Explore the Legacy

In 1874 at Syracuse University, students and friends Helen M. Dodge, Frances E. Haven, E. Adeline Curtis and Mary A. Bingham decided it was time to break gender alienation on their campus. In effort to create a welcoming and supportive environment for collegiate women, they founded Gamma Phi Beta Sorority. 

Fast-forward to today and the Sorority, which was the first female organization to be coined with that name, continues to be a safe haven for all 250,000 (and counting) of its members. Because our organization’s past plays such an integral role in understanding the importance of membership, we have created a website specifically dedicated to helping users explore the legacy our Founders created. From the Founders’ first meeting in 1874 to the introduction of new initiatives to improve membership experience in the 21st century, GammaPhiBeta.org/History provides an inside look into our past and present.

Our History

PRESERVE OUR LEGACY Through digitalization

Gamma Phi Beta has partnered with HistoryIT to digitize our vast archives and museum so all members have access to the 150 years of memories, milestones and sisterhood. Once held at International Headquarters or individual collegiate chapters, a selection of our wealth of historical materials, including photographs, letters, scrapbooks, jewelry and more will now be accessible digitally. Preservation of our heritage is essential, and we are proud to embark on this partnership and bring our archives and museum to life.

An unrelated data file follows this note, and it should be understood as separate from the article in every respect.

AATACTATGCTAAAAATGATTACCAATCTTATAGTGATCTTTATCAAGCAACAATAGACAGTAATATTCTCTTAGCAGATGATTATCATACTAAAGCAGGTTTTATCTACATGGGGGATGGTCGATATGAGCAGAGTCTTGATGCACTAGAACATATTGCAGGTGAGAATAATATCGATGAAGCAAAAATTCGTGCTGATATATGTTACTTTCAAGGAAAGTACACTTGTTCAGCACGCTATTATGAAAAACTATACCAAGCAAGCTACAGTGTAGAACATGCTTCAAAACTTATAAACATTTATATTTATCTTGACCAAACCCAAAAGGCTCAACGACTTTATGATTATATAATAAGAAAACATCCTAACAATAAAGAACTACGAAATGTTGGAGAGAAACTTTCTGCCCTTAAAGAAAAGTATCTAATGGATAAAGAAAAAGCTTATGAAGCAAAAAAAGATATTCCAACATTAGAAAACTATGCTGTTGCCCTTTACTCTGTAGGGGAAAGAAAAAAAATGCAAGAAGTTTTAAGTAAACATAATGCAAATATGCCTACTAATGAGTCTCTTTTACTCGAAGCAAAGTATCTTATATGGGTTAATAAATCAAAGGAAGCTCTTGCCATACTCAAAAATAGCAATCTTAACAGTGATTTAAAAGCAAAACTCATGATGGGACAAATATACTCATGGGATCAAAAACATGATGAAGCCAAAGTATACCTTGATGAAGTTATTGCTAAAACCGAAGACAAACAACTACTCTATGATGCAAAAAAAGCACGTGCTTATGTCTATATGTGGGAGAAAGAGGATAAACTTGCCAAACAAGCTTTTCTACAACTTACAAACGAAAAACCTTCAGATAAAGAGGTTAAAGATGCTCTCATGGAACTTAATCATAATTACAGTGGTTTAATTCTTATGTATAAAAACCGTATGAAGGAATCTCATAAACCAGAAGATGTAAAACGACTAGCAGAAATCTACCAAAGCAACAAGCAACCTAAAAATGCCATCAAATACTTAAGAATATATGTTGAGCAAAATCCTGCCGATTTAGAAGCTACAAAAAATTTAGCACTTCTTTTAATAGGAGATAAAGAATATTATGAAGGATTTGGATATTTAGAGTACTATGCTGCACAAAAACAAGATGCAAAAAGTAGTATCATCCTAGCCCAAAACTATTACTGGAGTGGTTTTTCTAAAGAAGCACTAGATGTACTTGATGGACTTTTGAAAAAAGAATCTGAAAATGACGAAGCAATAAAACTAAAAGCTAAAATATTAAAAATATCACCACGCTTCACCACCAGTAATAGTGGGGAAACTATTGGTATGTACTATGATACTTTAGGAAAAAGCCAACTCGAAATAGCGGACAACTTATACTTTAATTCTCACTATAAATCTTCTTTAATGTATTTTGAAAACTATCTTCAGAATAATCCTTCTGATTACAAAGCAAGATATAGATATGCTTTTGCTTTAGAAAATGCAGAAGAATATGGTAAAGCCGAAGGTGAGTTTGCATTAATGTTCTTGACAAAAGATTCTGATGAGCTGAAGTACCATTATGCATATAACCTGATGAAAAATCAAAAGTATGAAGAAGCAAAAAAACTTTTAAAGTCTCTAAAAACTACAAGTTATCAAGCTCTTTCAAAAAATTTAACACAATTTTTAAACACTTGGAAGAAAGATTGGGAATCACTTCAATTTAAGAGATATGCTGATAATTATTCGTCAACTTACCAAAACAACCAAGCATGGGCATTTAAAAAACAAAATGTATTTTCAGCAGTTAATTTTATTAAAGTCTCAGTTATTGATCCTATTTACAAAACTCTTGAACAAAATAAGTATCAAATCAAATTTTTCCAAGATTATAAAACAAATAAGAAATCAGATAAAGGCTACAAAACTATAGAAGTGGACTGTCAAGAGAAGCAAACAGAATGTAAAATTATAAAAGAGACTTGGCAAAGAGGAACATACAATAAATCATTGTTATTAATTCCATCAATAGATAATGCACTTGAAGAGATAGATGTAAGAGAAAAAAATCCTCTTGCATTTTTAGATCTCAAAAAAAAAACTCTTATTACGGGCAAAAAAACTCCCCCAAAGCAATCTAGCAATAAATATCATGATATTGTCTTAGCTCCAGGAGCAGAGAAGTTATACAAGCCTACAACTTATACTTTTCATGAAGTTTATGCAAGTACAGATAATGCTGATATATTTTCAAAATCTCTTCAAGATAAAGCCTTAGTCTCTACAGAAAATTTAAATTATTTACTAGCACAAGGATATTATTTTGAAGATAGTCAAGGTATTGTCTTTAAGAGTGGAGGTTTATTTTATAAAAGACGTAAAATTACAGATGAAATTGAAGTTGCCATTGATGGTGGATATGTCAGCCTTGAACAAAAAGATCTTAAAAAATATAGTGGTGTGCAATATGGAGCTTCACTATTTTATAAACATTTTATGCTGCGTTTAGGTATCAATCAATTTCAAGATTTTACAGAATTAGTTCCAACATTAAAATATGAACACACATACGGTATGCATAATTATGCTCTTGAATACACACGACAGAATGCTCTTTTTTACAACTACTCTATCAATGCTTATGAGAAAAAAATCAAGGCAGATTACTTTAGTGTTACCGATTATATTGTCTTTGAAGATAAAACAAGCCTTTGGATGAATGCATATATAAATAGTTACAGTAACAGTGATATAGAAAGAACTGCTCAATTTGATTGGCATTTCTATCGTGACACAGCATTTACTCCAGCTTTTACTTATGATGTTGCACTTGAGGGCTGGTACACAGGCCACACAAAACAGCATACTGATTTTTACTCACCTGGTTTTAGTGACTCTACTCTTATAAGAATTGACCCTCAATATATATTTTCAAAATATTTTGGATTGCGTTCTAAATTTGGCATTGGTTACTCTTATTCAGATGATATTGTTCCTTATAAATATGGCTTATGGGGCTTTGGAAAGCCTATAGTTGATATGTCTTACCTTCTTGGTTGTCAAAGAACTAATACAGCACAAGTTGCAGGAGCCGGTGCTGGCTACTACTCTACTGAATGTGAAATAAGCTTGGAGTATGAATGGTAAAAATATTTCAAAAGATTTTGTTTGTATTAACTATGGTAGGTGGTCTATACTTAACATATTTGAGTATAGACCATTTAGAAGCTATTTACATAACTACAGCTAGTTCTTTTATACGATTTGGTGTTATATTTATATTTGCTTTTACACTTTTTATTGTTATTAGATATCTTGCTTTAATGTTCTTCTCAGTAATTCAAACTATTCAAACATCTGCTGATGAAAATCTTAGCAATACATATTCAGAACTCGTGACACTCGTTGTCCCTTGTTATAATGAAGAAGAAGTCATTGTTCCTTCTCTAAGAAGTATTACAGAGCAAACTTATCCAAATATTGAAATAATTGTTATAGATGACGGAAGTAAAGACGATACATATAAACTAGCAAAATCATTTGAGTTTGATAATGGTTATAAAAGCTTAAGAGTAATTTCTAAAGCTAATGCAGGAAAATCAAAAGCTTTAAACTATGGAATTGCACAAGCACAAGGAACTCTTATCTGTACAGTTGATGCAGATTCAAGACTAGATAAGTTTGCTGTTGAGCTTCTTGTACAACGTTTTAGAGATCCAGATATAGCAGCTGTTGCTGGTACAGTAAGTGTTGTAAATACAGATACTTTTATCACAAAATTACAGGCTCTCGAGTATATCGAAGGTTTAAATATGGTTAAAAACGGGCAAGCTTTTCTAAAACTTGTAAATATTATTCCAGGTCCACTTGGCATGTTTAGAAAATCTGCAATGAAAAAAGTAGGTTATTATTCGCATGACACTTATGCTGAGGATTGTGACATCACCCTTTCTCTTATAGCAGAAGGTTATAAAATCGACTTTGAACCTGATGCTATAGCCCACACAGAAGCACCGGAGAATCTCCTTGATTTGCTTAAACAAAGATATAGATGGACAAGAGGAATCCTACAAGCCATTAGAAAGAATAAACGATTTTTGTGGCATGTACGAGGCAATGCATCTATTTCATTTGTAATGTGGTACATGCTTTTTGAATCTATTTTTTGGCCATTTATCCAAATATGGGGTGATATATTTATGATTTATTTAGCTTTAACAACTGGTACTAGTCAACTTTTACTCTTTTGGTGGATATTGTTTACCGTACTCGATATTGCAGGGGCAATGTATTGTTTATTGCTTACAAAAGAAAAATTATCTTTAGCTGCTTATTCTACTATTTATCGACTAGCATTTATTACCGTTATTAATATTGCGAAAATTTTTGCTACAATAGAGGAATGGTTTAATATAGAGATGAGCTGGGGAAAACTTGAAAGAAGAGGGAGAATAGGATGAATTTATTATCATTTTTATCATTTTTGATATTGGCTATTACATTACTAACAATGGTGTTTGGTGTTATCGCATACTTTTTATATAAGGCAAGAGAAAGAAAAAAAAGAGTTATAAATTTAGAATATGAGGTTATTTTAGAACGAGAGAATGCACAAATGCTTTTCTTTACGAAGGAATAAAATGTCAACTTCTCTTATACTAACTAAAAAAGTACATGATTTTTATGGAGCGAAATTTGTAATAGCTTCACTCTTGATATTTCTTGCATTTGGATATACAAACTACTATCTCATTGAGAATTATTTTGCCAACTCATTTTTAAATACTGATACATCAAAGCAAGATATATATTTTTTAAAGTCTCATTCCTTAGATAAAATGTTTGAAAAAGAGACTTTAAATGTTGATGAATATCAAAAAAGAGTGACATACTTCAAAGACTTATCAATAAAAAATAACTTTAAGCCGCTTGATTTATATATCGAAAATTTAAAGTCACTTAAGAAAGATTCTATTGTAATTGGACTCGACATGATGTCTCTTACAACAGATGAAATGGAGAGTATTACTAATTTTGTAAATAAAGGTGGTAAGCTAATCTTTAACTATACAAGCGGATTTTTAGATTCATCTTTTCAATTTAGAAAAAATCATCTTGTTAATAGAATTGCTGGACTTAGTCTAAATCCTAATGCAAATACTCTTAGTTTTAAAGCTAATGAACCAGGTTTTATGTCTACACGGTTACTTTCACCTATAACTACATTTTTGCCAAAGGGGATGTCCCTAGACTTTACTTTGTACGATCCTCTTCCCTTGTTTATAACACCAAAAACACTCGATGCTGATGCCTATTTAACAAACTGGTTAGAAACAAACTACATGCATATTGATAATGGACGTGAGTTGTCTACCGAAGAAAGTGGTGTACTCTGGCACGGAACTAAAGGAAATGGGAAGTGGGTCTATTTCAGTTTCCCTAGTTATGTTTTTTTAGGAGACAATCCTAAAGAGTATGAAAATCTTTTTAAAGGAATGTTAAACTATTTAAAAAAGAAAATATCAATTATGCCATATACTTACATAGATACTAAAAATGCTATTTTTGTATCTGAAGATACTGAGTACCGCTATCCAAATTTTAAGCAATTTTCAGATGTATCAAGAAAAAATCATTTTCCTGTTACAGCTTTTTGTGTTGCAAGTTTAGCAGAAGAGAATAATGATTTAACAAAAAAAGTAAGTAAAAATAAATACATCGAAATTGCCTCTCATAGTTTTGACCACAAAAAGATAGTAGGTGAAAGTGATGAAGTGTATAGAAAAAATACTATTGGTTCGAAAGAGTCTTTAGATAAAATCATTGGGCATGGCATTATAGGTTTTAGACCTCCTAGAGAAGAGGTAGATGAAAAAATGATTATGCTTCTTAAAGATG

You’ll soon be able to explore the photos, documents and memorabilia that share our stories in our digital museum. 

Preserve your chapter history

With 80% of our shared history living at our collegiate chapter, the best way to preserve the memory of every member is through digital chapter museums. Consider the stories your own chapter has to tell and contact us to find out how to save them. 

Learn More


We are looking for dedicated sisters to help fund this ambitious endeavor. If you are interested in learning more about our preservation efforts, please contact Chief Development Officer, Beth Vaughn. 

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Oral History Project

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